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Saturday, November 10, 2018

Winter is back!


Winter has set in now. It was 5F this morning when I went out to feed the horses, but at least yesterday’s howling wind subsided. It blew away the 7 inches of snow we got here so there is just enough left to act as filler between the blades of frozen brown grass. I try to take a short walk on these mornings just to get the circulation going and see what’s what around the farm. Lots of fox tracks and a few deer tracks, although it is hunting season so I suspect most of the deer are in hiding from the Pumpkin People (orange covered hunters) wandering around the forest. 

My garage has been converted back into a place to park cars again after a summer of alternative uses. This is handy as it usually stays above freezing in there, except during a long cold snap. It fools the vehicles into thinking that it isn’t winter until the doors open and we back out into another climate. At least there is no scraping of ice and snow from the windshield and the block heaters don’t need to be plugged in.

Now for the potential TMI part of this week’s entry. I have had an ongoing battle with a little bit of skin cancer. Back in July of 2016 I had a chunk of my scalp removed to get rid of the basal cell carcinoma that was making a home there. The treatment wasn’t terrible and most of the offending cells were removed, but these things are not always completely fixed. A little has come back so I have been treating a larger area around the original chunk. After three weeks I get to stop putting on the fluorouracil  5%  which is sort of a topical chemotherapy. Now the healing begins. It has been covered and will remain so as it is kind of unsightly red burn looking thing. In a few weeks or months I will be beautiful again!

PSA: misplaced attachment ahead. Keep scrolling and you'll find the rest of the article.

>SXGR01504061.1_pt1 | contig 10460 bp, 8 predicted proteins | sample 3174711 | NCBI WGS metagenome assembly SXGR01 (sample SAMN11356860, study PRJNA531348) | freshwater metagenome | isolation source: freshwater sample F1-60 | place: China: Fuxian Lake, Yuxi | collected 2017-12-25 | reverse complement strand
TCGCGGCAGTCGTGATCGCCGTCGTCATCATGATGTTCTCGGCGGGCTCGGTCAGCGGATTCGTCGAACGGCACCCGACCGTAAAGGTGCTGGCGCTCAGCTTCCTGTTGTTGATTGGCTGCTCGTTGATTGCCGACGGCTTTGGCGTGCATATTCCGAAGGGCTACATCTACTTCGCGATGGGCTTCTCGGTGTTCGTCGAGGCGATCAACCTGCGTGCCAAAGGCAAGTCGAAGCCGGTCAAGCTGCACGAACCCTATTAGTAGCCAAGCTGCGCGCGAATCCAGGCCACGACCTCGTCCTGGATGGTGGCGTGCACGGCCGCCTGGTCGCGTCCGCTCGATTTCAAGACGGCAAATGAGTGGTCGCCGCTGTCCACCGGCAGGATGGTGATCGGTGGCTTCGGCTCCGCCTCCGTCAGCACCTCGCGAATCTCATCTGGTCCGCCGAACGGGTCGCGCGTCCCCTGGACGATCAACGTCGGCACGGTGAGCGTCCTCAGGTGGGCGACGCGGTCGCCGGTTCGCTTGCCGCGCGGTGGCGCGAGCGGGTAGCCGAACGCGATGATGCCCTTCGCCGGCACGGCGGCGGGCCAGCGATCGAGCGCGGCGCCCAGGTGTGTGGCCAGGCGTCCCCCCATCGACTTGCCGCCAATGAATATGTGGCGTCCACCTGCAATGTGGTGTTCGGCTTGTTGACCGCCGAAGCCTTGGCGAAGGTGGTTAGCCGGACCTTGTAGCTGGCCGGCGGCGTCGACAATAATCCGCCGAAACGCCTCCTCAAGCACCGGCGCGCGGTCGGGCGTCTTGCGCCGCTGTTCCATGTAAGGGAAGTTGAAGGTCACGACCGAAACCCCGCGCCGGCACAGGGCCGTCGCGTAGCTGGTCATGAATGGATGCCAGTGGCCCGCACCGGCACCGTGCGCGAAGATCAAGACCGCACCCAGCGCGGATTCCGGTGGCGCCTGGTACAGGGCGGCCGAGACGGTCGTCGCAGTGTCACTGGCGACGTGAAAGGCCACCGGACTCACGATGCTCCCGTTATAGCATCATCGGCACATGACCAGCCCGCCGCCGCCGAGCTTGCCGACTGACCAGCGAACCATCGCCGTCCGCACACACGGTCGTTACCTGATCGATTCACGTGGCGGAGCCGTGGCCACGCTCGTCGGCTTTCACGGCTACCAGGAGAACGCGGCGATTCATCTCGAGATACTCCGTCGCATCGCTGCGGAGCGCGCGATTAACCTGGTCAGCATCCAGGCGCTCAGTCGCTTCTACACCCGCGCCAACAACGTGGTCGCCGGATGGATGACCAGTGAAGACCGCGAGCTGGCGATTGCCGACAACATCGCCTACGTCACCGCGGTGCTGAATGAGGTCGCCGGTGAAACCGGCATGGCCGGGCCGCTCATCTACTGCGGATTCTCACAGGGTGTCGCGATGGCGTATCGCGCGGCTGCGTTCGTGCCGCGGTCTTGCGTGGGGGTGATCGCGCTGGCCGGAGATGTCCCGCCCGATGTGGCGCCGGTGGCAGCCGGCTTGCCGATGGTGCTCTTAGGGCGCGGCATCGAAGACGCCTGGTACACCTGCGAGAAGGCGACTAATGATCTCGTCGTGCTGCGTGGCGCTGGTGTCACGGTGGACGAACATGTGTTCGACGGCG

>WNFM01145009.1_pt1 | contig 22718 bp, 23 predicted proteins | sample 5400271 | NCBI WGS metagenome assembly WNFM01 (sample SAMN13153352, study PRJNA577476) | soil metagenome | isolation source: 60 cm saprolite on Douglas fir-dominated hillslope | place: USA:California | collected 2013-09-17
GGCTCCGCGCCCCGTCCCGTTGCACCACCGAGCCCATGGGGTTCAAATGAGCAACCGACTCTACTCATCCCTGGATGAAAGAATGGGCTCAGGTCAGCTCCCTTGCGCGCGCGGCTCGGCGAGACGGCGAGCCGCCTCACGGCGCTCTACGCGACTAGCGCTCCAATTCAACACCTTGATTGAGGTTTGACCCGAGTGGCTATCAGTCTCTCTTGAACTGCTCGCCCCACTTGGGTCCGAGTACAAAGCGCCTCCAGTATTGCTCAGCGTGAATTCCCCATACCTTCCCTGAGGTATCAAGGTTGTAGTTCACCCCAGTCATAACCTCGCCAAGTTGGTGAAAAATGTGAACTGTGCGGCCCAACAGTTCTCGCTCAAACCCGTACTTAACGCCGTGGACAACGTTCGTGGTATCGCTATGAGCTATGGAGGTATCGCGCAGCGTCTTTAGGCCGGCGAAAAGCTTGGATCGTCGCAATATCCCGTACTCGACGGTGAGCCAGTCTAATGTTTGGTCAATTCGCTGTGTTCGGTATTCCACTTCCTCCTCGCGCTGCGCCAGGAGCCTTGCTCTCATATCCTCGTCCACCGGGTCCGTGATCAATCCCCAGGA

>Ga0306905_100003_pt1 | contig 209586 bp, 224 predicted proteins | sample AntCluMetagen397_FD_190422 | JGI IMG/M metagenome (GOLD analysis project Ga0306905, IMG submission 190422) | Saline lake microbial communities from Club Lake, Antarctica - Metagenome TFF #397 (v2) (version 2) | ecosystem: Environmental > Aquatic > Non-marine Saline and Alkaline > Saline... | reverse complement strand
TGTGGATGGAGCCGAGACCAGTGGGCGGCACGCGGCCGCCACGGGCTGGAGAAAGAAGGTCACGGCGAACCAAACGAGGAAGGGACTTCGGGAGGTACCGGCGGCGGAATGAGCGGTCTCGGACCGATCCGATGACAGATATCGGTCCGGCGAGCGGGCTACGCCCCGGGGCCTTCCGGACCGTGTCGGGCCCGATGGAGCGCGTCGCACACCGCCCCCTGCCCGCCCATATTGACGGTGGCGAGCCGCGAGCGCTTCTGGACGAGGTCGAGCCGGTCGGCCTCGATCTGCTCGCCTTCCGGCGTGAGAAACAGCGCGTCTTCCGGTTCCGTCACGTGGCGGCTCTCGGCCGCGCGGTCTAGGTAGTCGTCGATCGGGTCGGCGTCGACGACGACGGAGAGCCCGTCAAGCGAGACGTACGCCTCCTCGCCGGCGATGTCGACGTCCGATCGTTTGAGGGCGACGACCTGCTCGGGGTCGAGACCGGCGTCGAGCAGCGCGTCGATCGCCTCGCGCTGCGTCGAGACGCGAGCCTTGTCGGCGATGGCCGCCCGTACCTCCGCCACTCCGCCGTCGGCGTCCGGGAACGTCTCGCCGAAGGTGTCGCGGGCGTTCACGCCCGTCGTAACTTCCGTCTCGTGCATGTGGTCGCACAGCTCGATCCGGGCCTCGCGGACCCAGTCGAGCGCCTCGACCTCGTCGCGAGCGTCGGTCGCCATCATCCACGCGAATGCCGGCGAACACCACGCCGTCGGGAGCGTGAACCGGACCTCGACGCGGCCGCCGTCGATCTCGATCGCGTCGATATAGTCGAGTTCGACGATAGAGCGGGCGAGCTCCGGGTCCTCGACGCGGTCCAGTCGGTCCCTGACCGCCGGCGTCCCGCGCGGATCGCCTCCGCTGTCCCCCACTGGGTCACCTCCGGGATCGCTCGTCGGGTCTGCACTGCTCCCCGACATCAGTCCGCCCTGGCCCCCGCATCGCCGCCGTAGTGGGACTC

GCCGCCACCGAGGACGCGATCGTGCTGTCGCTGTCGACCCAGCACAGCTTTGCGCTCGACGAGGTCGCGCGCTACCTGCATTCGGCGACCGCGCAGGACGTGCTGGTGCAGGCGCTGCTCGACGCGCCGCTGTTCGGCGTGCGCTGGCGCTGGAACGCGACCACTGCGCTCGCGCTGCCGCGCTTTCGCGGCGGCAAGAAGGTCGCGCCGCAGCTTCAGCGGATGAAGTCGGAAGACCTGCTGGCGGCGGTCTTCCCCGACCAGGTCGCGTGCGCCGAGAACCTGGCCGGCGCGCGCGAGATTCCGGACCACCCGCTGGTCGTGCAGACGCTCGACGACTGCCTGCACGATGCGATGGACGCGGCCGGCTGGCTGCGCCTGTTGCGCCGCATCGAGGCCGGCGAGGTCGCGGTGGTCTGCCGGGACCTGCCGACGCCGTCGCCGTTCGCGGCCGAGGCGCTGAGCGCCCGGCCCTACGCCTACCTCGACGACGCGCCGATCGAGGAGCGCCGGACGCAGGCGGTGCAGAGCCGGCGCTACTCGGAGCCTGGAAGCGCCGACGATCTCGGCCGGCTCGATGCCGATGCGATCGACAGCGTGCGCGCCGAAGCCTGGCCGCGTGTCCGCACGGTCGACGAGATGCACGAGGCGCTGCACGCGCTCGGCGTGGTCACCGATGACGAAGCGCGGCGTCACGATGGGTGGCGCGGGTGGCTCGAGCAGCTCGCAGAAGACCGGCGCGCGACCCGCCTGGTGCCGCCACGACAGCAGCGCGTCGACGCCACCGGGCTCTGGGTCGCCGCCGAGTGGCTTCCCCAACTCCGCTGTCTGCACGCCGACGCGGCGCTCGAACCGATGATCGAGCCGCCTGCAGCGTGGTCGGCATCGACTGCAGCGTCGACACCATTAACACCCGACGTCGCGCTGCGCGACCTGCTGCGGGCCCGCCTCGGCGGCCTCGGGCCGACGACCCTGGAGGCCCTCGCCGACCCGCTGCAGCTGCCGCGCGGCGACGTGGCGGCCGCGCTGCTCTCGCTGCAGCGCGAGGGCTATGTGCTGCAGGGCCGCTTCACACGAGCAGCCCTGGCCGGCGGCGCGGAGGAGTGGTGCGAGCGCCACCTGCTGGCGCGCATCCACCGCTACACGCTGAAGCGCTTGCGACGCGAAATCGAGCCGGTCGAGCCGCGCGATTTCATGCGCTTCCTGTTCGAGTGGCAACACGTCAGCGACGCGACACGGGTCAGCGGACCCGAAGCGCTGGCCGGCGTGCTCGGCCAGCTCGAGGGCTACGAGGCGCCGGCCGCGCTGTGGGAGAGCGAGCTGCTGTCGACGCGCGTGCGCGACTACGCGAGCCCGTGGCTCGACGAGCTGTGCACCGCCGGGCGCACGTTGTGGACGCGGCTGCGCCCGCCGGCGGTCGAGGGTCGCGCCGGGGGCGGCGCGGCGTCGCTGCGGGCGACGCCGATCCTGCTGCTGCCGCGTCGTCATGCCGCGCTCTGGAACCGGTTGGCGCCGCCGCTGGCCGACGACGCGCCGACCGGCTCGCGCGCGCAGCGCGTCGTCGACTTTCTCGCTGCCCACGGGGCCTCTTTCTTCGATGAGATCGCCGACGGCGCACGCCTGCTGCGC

Next week is the Winterer’s Gathering (based on all those who have decided to winter here) at North House Folk School which is sort of an early winter celebration with activities, films, a winter gear swap, and a dance for which Over The Waterfall, including yours truly, will be playing the music. I really will post a song at some point when someone records one and I figure out how to embed it. I have been saying that I will do this for some time now and I really will. Maybe this will be the time I can pull it off. Keep your fingers crossed.

Sunday, November 4, 2018

Random Rants